Cow's milk protein allergy diet at a glance
Avoiding dairy products—including cow’s milk-based formula—is the primary management strategy for babies with cow's milk protein allergy. But even with a doctor’s guidance, most parents of babies with cow’s milk protein allergy understandably have lots of questions. What hidden sources of cow’s milk should you be aware of? What can you do to ease issues like reflux, rashes, and respiratory issues?
As with any health concern, if you think your baby's experiences might be due to cow's milk protein allergy, it's important to see your doctor so that they can evaluate your baby and make an appropriate identification. Your doctor will provide direction on how to make your baby more comfortable. If you’re formula-feeding, they will likely recommend switching your baby to a hypoallergenic infant formula, such as Nutramigen® with Probiotic™ LGG®, which has been clinically shown to manage colic due to cow’s milk protein within 48 hours.*
How can I ease my baby’s cow’s milk protein allergy issues?
If your little one has a cow’s milk protein allergy, your doctor may suggest switching to a hypoallergenic formula like Nutramigen to help manage their issues. Keep in mind, though, that even if you suspect a cow's milk protein allergy, avoid changing your baby’s diet without getting the green light from your doctor first.
If you are breastfeeding
Although it is not common, breastfed babies can develop an allergy to the milk protein in cow’s milk. The cow's milk protein that you ingest can cross into your breast milk and cause an allergic reaction in your baby. If you’re breastfeeding and your child has a cow's milk protein allergy, eliminating milk and milk products from your diet may help, but discuss it with your doctor. You may also want to talk to a dietitian about finding alternative sources of calcium and other nutrients to replace what you were getting from dairy products.
If you are formula-feeding
The American Academy of Pediatrics recommends a hypoallergenic (extensively hydrolyzed) formula for cow's milk protein allergy dietary management.1 Most babies with cow's milk protein allergy do well on an extensively hydrolyzed formula, such as Enfamil Nutramigen. However, an amino acid formula, like Enfamil PurAmino, may be recommended in some severe cases. Ask your baby's doctor which formula is appropriate for your baby.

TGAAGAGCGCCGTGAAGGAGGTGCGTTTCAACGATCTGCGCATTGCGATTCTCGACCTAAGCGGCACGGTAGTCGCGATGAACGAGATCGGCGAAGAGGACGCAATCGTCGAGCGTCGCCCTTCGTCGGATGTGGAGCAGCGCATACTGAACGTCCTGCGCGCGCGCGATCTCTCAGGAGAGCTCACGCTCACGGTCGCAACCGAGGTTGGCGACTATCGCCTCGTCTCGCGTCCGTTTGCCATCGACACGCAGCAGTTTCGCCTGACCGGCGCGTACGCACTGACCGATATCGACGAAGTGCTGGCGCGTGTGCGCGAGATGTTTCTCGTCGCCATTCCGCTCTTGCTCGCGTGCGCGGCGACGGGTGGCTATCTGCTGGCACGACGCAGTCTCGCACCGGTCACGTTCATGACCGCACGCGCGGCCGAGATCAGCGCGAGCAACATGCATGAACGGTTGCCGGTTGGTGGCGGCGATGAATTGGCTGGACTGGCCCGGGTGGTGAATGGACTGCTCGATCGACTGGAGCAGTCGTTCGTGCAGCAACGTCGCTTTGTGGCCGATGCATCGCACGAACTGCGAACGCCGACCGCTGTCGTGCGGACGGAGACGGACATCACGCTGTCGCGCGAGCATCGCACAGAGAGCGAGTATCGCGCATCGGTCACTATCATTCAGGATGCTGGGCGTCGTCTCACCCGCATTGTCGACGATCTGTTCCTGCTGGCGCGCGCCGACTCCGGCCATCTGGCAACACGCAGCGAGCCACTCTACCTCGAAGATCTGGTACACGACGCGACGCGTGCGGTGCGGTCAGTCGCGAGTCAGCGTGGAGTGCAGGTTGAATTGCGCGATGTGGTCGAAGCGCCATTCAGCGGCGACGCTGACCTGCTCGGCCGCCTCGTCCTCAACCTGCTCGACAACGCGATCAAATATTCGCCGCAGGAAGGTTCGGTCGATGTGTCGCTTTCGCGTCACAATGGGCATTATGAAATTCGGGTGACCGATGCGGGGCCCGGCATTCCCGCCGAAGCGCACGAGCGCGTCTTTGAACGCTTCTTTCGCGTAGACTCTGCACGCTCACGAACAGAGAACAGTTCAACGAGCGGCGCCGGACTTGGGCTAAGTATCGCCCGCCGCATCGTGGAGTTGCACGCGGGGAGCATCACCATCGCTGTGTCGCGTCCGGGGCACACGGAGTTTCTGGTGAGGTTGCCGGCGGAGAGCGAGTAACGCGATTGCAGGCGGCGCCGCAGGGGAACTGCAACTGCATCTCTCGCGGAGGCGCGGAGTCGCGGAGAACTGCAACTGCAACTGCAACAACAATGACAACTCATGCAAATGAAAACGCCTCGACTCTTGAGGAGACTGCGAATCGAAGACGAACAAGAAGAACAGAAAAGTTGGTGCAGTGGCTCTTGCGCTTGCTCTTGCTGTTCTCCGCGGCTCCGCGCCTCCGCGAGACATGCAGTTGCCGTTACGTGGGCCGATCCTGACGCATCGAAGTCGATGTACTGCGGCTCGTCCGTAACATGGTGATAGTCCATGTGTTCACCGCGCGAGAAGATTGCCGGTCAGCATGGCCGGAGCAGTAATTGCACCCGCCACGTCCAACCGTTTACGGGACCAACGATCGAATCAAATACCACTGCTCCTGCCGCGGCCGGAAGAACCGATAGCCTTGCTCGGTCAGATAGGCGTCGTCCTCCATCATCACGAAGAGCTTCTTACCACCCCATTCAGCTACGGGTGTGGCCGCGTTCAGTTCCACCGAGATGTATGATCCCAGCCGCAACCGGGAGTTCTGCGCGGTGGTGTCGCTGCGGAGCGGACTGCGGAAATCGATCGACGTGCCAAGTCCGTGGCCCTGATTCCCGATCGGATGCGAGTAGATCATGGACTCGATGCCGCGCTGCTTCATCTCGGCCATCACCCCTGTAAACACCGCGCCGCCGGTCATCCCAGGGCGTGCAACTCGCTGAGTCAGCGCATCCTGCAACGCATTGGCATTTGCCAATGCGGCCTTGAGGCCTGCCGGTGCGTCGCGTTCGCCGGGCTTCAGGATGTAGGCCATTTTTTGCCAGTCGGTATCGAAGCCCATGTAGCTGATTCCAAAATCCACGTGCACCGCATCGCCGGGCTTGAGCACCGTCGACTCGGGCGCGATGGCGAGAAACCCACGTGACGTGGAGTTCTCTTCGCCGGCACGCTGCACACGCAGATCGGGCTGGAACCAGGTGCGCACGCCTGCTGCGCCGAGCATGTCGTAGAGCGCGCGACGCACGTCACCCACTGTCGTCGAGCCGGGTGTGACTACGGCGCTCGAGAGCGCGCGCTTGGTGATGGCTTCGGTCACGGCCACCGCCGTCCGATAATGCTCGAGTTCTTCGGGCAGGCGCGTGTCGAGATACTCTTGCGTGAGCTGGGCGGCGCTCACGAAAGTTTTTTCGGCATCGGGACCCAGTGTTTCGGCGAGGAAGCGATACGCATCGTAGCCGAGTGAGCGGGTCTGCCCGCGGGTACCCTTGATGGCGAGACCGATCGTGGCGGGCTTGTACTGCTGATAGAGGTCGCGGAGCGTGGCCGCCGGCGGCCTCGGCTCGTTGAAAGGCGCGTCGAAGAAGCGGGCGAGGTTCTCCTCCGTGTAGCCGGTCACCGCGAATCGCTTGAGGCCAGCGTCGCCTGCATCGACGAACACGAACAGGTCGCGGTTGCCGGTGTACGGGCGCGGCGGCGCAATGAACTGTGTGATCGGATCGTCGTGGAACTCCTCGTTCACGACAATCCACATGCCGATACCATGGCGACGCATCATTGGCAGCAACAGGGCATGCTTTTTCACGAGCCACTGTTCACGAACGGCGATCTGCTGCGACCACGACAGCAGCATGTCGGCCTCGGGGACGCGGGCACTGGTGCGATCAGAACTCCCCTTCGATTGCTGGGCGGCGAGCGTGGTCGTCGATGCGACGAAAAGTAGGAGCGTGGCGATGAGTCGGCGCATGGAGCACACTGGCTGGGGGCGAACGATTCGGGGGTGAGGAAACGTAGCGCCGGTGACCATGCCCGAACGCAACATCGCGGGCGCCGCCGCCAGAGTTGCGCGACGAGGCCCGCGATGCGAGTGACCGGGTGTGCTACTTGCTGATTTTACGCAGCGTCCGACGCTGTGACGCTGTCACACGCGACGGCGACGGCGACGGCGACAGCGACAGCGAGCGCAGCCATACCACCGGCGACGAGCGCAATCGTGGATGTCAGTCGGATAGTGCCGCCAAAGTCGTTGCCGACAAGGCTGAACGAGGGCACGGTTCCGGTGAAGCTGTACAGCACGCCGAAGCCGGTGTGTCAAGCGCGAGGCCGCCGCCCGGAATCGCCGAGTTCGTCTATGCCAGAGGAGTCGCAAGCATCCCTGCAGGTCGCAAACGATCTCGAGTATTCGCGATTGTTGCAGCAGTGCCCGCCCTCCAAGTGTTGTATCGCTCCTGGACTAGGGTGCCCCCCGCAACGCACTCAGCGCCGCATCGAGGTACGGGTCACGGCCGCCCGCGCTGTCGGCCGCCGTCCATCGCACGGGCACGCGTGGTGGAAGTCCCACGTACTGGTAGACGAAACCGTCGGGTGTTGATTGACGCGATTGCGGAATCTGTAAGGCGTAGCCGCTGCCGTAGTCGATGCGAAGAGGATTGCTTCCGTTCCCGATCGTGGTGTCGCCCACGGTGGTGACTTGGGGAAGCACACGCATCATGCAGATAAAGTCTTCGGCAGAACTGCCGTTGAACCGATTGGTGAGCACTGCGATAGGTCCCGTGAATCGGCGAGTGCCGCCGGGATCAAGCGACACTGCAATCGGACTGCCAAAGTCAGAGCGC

How does extensively hydrolyzed formula work for a baby with cow's milk protein allergy?
Most infant formulas (except soy formulas) are cow milk-based. However, the cow's milk protein in our hypoallergenic Nutramigen LGG Infant Formula has been broken down extensively, so the body doesn't recognize it as a whole protein; therefore, it's much less likely to trigger an allergic response. At least 90% of babies with cow's milk protein allergy fed hypoallergenic baby formula should not react to the extensively broken down protein.2
Can I use a partially hydrolyzed formula if my baby has a cow's milk protein allergy?
There is a significant difference between a partially hydrolyzed formula and an extensively hydrolyzed formula. Many babies allergic to cow's milk protein will still react to a partially hydrolyzed formula. Therefore, the American Academy of Pediatrics does not recommend using a partially hydrolyzed formula for babies with cow's milk protein allergy.3
Can I use a soy-based formula if my baby has a cow's milk protein allergy?
Many babies who are allergic to cow's milk protein will also be allergic to soy protein. As a result, soy formulas are not recommended for babies who have cow's milk protein allergies.4
Could soy oil cause an allergic reaction if my baby has a cow's milk protein allergy?
Protein is the food component that usually triggers allergic reactions. Our hypoallergenic baby formula contains soy oil, not soy protein. Since the soy oil in our hypoallergenic formula is purified, refined, and considered hypoallergenic, we would not expect it to cause an allergic reaction.
Other tips for managing cow’s milk protein allergy issues
Aside from making dietary changes, there are other things you can do to ease some of your baby’s discomfort—even before you get an official cow's milk protein allergy identification.
Help with reflux
- Create a comfortable atmosphere at feeding time to help your baby relax. Sometimes smaller, more frequent feedings might be better than feeding large volumes in one sitting.
- Try to discourage your baby from drinking too quickly or gulping the formula.
- Check that the bottle nipple you're using doesn't cause your baby to swallow too many bubbles while they are drinking.